Multiplicity: A Review of No Time to Explain
“I am you from the future, there’s no time to explain. Follow m-OH CHRIST!”
With these simple words, No Time to Explain sends you on a journey through time and space in pursuit of…something. It’s never really made clear what the goal is. Wait, that dinosaur has a rocket launcher. Shit, blow it up! GO GO GO! Is that a piece of cake? I should eat it. LAVA, FUCK!
That pretty much sums the game up.
What started life as a simplistic little flash game on Newgrounds has evolved into a “comedy platformer” not unlike Super Meat Boy. Created by tinyBuildGames, this full retail release takes the small scope of the free original and adds a variety of new mechanics and characters that you can use to navigate the game’s multiple worlds. You’ll do a lot of strange things in this game, such as shoot a dinosaur while riding a guy wearing a jetpack, get in a fist fight with yourself while you watch, and clone yourself…unsuccessfully.
Trust me, it all works in context.
When No Time to Explain is going for broke with its own off-the-wall sense of humor (referencing internet memes and poking fun at big video game companies) it’s at its best. It’s been a long time since a video game has gotten a belly laugh out of me, but No Time to Explain’s ‘video games = art’ level, which is a send-up of The Unfinished Swan, rendered me nearly inconsolable with laughter. As shows like Black Adder and Monty Python’s Flying Circus have shown us, when all pretense of reality goes out the window, the real work of comedy can begin. On this level, No Time to Explain works perfectly.
Unfortunately it’s when you’re not laughing that the problems come into focus. Your primary mode of transportation is the laser jetpack cannon…thing your future self drops at the beginning of the game. By firing it at the ground, you can propel yourself upwards or forwards on a beam of blazing hot energy, allowing you to fly across chasms or maneuver through tiny spike filled passages (you know, like you do). It’s hardly graceful and you’re more than likely to go flying off in a random direction when you fire it.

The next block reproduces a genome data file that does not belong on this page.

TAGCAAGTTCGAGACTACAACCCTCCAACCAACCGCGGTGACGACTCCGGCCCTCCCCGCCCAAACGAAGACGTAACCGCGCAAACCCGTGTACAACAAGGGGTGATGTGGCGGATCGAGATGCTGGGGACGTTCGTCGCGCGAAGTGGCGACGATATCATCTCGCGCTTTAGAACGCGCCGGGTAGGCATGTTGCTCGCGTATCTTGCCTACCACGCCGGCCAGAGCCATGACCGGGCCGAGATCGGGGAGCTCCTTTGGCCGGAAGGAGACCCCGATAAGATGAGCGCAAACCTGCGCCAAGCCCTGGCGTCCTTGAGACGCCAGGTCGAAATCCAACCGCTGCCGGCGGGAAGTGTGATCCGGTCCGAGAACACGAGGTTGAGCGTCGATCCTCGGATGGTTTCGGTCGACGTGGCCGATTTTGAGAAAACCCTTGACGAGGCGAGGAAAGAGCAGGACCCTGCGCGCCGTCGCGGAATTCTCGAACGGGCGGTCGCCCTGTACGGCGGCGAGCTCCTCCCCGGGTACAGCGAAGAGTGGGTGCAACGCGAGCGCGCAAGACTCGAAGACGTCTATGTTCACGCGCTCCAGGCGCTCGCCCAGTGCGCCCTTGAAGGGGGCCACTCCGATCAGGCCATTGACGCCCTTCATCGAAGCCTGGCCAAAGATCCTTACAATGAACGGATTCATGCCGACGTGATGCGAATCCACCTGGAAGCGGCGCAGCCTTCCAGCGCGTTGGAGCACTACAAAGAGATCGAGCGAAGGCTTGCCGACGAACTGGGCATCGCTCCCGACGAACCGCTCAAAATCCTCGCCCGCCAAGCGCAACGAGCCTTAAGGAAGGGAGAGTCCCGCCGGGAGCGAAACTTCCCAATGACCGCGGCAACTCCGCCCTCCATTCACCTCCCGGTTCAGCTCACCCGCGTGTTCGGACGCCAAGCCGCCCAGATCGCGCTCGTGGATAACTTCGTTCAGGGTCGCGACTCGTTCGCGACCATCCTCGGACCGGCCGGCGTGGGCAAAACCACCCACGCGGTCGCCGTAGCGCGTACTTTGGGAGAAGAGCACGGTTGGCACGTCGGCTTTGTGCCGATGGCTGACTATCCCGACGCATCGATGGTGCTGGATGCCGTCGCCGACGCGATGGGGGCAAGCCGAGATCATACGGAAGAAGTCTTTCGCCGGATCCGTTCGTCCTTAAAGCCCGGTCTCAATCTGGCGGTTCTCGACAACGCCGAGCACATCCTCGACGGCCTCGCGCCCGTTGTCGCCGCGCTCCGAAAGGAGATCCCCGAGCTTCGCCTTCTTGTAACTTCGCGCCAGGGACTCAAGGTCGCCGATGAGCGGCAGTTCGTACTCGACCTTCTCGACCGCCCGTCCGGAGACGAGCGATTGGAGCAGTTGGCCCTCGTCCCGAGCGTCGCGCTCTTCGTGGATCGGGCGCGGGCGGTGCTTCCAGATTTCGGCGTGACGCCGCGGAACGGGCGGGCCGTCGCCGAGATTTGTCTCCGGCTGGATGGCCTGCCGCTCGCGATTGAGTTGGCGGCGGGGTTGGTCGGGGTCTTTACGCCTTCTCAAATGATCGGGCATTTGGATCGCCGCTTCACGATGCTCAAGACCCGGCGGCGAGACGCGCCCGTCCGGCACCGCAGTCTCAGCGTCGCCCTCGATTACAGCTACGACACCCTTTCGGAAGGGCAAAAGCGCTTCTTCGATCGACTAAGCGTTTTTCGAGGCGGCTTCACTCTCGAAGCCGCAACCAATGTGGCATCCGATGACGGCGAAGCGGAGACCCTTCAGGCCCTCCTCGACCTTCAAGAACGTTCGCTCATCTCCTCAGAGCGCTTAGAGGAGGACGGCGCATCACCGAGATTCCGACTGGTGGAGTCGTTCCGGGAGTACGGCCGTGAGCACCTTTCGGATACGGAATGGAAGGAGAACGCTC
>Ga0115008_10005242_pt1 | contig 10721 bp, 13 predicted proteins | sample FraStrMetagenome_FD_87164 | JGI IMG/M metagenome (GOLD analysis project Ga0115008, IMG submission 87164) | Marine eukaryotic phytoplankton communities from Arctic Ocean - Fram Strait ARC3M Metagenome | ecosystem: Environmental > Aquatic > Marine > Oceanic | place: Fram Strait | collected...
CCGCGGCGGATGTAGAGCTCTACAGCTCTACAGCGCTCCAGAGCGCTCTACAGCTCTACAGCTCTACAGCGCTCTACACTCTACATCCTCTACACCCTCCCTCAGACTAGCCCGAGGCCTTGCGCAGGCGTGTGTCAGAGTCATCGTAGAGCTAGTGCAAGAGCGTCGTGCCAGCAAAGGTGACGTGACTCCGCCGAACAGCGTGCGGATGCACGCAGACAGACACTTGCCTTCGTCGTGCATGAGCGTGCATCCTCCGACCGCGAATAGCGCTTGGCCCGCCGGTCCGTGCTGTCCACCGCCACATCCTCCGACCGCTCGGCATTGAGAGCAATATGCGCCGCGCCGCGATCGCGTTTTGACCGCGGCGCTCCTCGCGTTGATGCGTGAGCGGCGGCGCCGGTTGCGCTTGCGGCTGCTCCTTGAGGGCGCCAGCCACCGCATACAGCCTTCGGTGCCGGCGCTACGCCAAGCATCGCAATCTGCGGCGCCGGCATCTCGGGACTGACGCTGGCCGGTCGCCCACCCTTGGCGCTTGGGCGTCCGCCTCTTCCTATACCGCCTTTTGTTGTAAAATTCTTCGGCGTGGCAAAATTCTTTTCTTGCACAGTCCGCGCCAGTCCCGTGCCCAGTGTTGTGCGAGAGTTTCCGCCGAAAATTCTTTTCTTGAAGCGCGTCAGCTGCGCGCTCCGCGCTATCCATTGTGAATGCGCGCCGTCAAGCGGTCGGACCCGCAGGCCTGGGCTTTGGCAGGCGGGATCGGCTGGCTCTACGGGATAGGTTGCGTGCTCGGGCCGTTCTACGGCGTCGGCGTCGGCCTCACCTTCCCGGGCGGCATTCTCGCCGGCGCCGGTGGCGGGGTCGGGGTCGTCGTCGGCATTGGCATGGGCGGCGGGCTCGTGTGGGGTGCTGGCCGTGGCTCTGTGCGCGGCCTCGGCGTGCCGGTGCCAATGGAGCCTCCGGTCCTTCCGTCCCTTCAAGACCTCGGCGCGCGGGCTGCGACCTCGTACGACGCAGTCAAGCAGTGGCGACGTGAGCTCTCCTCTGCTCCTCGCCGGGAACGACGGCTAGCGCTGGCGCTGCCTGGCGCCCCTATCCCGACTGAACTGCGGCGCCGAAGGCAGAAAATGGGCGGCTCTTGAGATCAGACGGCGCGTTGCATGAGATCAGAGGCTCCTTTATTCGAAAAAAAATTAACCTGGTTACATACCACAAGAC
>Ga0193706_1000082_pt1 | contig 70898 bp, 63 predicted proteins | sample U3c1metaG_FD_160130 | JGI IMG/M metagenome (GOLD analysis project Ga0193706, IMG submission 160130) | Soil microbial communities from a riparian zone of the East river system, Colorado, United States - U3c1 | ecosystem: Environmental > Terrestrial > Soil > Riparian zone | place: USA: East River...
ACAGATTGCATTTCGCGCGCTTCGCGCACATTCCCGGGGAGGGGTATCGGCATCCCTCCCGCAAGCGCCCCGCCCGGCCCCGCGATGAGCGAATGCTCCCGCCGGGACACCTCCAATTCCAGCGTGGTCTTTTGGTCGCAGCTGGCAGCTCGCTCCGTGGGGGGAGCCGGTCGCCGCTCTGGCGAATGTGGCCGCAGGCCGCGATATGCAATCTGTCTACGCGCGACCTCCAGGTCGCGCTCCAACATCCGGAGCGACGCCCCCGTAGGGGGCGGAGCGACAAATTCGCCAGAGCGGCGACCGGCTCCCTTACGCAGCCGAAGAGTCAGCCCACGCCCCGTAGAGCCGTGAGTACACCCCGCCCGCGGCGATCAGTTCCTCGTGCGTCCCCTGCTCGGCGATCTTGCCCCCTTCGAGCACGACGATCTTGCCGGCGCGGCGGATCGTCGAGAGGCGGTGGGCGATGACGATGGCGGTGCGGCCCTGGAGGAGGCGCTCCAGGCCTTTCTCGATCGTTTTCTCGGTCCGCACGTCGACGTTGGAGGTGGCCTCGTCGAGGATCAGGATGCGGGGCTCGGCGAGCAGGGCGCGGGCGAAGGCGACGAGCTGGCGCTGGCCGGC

It’s not until you have to make exact jumps and perfect landings on tiny platforms that your jetpack’s lack of precision becomes a serious problem. Sometimes it felt like I was just hitting the buttons and hoping for the best, slamming my head into a wall over and over again waiting for that perfect burst of hot plasma. Even the game’s incredibly forgiving respawn mechanic, which places you on the last solid surface you had touched, can’t numb the pain of simply being unable to make the laser do what you want it to do.
Once you ditch the laser cannon for one of the game’s myriad of other characters, things get markedly better. There’s a shotgun that sends you flying, a psychic mind power that draws you towards where you click, and a mutant goo slingshot. At one point you even pull a Fat Princess and roll around while gorged with delicious cake. Given how solid these alternate mechanics feel, it makes every return to the laser cannon (which you use most of the time) that much more difficult to bear.
Then there’s the issue of length. Despite endless frustrations on some end-game levels, my full clear clocked in at around 2 hours and 45 minutes. There is a veritable haberdashery of hilarious hats to collect, some as difficult to grab as the most nefarious bandages in Super Meat Boy, but there isn’t much to do beyond that. There may be some secret levels I missed, but having earned the ‘you beat the game’ achievement, I can only assume I’m not missing that much.
No Time to Explain is a fun, if occasionally irritating, title from a new developer. Imprecise controls and a sinfully short length prevent it from being an easy recommendation (especially at $10), but its sharp sense of humor and creative setting suggest that the team at tinyBuildGames is worth paying attention to.
Pixels or Death rates No Time to Explain: 3 out of 5.